And unlike Avengers, there is only one playable character, that being Star Lord. Drax, Gamora, Groot, and Rocket are all AI controlled, with special attacks available at command. I was worried this would eventually lead to some repetitiveness, but it actually didn’t. The whole idea of GotG is bringing together a group of unlikely heroes and making them work. That’s the gameplay in a nutshell. It works, and in the most spectacularly fun way imaginable.
Flying around as Star Lord, and seeing all the other Guardians working their magic was all so satisfying. With their abilities you are able to combo attacks with one another for some amazing synergy. Take one of Groot’s abilities where he traps enemies in an entanglement of roots. If Rocket is available, you can use him to follow up with a set of cluster bombs that’ll do massive damage. It’s very satisfying landing these attacks on enemies, and even more chaining them properly.
With Star Lord being the son of a cosmic being and all, it’s not all strictly about shooting someone in the face. Well, that’s a lie, it is, but his guns do get some cool elemental powers as you progress in the campaign. Those are ice, fire, wind, and electricity. Certain enemies will be weaker to one element over the other, offering a bit of a strategic value, especially in the big chaotic fights that have an overwhelming numbers of enemies.
That’s not the only purpose that those elemental powers serve, as you’ll also use them to solve some not-so-difficult puzzles scattered during missions. There are lots of diversity in the gameplay, and by the time I had reached the end, I was still being surprised by some of the new gameplay stuff introduced.
And then finally there’s the music. It wouldn’t be a Guardians of the Galaxy game if it didn’t have kickass music to accompany during the campaign and gameplay. Lots of classic headbanging heavy rock fills the playlist of Star Lord’s Walkman, but in what is possibly one of the coolest, most creative ways to use it is during the actual combat.
While fighting, players will notice a meter known as the huddle meter charging up. Once this is filled, you’ll be able to call all the Guardians up for a huddle. Yup, right in the middle of a jampackrf fight, everything will pause as the team will rally up in hopes of getting an additional motivational boost.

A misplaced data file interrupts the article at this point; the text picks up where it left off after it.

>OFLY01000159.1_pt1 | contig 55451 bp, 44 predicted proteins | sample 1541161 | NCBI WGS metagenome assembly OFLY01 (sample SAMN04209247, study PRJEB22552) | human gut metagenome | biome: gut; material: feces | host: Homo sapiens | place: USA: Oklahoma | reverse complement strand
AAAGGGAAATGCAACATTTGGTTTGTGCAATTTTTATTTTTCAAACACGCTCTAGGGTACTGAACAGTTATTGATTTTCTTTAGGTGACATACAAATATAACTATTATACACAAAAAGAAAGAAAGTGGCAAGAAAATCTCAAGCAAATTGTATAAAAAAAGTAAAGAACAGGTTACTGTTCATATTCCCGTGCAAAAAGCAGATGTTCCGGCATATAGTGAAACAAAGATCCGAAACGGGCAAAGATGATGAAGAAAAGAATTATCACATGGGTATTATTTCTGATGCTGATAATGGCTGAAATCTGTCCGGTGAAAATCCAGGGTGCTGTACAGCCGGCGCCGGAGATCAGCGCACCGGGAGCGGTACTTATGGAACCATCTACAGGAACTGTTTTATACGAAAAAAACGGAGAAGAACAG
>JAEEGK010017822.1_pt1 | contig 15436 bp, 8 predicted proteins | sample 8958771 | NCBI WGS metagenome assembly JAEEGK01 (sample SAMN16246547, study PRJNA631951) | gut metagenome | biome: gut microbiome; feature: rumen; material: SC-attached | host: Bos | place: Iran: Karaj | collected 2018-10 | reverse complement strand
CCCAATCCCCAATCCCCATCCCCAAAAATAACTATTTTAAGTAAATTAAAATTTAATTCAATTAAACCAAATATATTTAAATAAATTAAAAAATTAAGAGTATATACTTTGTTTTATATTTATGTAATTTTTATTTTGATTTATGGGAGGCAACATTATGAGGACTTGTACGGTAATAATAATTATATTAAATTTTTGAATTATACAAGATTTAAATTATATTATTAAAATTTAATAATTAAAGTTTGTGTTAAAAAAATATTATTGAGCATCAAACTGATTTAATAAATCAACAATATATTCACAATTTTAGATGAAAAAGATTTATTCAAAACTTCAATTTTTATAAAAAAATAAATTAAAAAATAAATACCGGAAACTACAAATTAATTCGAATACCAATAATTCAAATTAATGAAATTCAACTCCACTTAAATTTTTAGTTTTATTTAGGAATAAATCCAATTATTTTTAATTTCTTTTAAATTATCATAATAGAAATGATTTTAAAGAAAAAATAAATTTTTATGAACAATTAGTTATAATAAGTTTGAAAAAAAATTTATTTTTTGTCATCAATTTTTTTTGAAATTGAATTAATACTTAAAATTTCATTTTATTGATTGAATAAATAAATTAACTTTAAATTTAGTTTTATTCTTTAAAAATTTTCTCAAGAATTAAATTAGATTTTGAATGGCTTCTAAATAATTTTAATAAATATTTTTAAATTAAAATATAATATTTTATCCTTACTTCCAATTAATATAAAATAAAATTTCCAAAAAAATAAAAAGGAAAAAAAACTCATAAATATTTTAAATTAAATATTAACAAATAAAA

It’s funny, and if you pull it off successfully, everyone will have a massive buff, as well as lower cooldowns on abilities. Plus, the music from Peter’s Walkman is cranked all the way up so that everyone can hear it. Yeah, it’s silly, but the kind of silliness that would only work in a Guardians of the Galaxy game.
Not All Hits
If I have any complaints it’s two things: How there’s little to no tease for a sequel, and how the New Game+ mode is handled. Obviously the former isn’t much of an issue, but I really do hope this gets a sequel. At the very least, I am happy that what is delivered is a complete and total package. It’s developed in such a way that it’s clear that Eidos poured everything they had, with the intentions of there not being a sequel. More games should be like that, tell the story you want to be able to tell, and I’m glad Guardians is just that. I should be left with wanting more, even if I’m unsure what that “more” will be.
The second issue, and this is my biggest disappointment, is the fact that the New Game Plus mode does absolutely nothing. Upon finishing the game you’ll notice a New Game+ option right in the main menu. Selecting this will overwrite your current save, but that’s literally all it does. No pop-up as to what gets transferred, and with me clearing the game three times now, I can tell you nothing does get transferred.
All those cool costumes you earned during the first playthrough? Well you’ll need to find them all again, as well as earn all the upgrades and perks. I’m not sure what the point of new game plus is, unless of course I was experiencing a bug, but I did ask another reviewer and they noticed the same issue.
That can, and hopefully will be patched post=launch as it doesn’t offer much of an incentive to replay the game if it means starting from square one.
I AM GROOT
After playing Marvel’s Guardians of the Galaxy I am convinced that Eidos Montreal and Marvel IPs go hand-in-hand like peanut butter and jelly. It’s the perfect combination of sweet and salty, wrapped in one incredible package.
The expectations that I had for this game were unsurprisingly low, and in fact, I had zero interest in even playing it. That would have been a major mistake on my part, and if you are someone who is jaded by the release of Marvel’s Avengers, rest assured Guardians of the Galaxy is everything you could want out of a Marvel Game. It’s fun, entertaining, and quite possibly one of the best games this year. I’ll say it, it might just be my personal Game of the Year.
- A fantastic story, One that would fit perfectly in the Marvel cinematic universe despite being separate.
- The universe has the kind of lower building you would expect from a Marvel property. Deep and captivating.
- Gameplay surprisingly fun with AI companions that aren’t completely useless.
- Variation in both environments and enemies.
- The soundtrack is hand-picked for perfection.
- New game plus is pretty useless, or possibly broken.
- Some graphical bugs, mostly around particles in the environments such as fire and water
Guardians of the Galaxy review code was provided by the publisher. Game tested on PS5. You can read SP1st and MP1st’s review and scoring policy right here.